With more and more ETFs tracking different types of indices listed on the Hong Kong Stock Exchange, different investment requirements can be met.

6.Leverage & Inverse ETFs

The ETF uses financial derivatives and debt to amplify the returns of the underlying index.
While the traditional ETF typically tracks securities in its underlying index on a one-to-one basis, the leveraged ETF may aim at a ratio of 2:1 or 3:1.

Disadvantages of ETFs

1.Convenience

The ease of buying/selling an ETF means that you might be able to sell an ETF if you later believed that you should have kept it. This disadvantage will, of course, be avoided by solid investment discipline.

2.Market Spread

If you purchase a rare ETF, the spread of purchase/ask may be somewhat significant. This can be avoided by investing in major ETFs.

3. Index Fund Disadvantages

As you gain the advantages of an index fund (like low fees), you also get most of the disadvantages. Because the ETF blindly follows an index, it means that it holds shares of stocks that you might not like to be in that index.

ETFs vs. Mutual Funds

If you are familiar with mutual funds, you might think that the description of the ETF is very similar to the description of the mutual fund. Actually, the two types of investment are similar. Mutual funds pool investor money and use it to invest in the securities group as well.

Each is a tool that can help you build a diversified portfolio that can help reduce the risks associated with the purchase of individual assets. If a particular company or market sector has a difficult month, the relatively stable performance of the other shares in an ETF or a mutual fund will reduce the impact on your overall portfolio.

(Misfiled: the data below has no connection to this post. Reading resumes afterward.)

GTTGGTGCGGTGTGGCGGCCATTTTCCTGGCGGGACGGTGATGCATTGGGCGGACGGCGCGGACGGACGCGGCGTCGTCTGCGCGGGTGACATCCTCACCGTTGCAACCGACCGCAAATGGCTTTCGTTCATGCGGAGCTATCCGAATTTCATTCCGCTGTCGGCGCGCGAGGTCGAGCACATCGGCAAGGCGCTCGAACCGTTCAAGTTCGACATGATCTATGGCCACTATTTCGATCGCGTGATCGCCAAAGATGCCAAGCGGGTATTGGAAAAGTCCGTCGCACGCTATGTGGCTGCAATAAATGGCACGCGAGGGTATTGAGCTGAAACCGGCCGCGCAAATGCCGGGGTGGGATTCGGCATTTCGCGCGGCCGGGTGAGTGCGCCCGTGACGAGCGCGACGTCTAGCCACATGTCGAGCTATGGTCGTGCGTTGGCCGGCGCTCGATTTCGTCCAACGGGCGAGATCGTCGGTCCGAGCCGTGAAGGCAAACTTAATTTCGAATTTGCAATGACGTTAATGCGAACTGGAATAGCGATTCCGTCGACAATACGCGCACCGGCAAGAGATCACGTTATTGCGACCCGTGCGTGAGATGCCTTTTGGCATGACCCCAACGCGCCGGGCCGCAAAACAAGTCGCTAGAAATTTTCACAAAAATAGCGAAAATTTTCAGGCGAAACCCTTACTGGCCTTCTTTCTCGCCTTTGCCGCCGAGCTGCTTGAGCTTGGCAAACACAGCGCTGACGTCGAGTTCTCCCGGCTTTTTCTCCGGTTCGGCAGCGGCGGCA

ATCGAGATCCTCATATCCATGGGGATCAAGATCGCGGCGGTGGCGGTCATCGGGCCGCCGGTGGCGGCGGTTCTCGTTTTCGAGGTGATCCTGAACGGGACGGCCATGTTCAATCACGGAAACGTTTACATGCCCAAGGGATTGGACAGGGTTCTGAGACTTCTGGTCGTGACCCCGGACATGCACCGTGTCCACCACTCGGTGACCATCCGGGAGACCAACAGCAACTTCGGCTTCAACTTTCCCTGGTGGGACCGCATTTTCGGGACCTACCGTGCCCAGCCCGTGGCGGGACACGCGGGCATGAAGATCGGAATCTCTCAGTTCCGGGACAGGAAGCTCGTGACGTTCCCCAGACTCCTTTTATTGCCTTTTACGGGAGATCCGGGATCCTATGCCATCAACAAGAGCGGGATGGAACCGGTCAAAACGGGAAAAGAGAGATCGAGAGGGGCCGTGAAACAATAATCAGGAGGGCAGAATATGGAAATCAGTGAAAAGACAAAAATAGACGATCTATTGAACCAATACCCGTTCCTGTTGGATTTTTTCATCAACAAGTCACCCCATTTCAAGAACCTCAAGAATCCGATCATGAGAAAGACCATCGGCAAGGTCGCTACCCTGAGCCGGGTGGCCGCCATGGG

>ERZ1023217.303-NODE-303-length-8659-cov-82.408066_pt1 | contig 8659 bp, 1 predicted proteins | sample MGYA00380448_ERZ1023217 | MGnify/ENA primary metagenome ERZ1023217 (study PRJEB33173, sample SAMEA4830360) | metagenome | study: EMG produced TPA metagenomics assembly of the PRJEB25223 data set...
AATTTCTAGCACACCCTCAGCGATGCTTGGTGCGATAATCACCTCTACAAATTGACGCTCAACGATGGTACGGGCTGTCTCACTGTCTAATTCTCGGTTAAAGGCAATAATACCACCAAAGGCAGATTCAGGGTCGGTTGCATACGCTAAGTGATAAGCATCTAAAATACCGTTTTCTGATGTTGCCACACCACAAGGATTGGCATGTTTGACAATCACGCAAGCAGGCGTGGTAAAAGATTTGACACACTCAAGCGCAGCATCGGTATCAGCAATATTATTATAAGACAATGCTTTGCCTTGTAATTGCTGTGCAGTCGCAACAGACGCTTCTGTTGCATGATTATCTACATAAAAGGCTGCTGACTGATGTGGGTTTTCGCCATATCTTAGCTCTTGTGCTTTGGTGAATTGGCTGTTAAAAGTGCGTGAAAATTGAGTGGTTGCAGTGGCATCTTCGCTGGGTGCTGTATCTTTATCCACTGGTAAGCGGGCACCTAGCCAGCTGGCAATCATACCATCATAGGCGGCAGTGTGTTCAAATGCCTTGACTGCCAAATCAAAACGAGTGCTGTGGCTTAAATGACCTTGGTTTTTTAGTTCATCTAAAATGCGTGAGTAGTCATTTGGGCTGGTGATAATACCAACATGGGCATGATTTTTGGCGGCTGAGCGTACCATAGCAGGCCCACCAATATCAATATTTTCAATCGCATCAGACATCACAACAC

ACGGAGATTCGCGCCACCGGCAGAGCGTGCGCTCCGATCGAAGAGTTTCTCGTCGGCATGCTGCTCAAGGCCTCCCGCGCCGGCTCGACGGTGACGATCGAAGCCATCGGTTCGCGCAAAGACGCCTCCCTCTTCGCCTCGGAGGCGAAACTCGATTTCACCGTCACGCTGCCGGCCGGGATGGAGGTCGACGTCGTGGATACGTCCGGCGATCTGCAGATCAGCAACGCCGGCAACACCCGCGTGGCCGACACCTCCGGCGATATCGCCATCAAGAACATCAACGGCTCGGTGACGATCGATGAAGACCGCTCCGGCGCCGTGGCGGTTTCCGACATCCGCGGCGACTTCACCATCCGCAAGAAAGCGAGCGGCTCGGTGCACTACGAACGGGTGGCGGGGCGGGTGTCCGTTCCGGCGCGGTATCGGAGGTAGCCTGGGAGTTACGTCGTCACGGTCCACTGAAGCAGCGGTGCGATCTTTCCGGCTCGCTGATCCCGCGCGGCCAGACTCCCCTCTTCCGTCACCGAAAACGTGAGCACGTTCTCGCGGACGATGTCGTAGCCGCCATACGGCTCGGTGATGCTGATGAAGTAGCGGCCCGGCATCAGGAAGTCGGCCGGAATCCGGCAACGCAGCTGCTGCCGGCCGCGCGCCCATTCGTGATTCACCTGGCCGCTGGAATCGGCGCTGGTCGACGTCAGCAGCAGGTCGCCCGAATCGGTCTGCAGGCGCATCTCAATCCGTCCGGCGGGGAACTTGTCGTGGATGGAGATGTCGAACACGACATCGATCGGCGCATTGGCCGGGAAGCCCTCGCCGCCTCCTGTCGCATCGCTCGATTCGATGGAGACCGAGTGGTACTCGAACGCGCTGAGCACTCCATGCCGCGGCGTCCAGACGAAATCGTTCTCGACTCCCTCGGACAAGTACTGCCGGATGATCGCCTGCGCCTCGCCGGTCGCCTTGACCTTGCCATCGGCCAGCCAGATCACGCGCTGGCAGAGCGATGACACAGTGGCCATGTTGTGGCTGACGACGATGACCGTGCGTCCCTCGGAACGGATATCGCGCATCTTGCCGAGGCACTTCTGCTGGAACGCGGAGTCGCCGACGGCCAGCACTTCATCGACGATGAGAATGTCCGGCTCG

The key difference between mutual funds and ETFs is when and how they are bought and sold. A mutual fund sells shares directly to investors, or through a fund broker. You ‘re not buying shares from other investors, as you are doing with the ETF.

And while you may order to purchase or sell shares of the mutual fund throughout the day, actual trading occurs only once a day, at the end of the trading session, when mutual funds calculate the price of their shares — also known as their net asset value ( NAV). Your trade will be executed when the NAV of the fund is calculated, and the price at which you purchase or sell the shares will be based on that number.

Exchange-traded funds first sell their shares to one or more intermediaries, usually financial institutions known as brokers. Those intermediaries purchase and sell shares of funds on the same stock exchange that they use to purchase and sell shares of publicly traded companies. This setup gives ETF investors a little more flexibility than mutual funds when it comes to buying or selling. And because these funds trade on exchanges all day long, their prices change throughout the day on the basis of supply and demand.

See Also
Net Profit Margin
Cost Benefit Analysis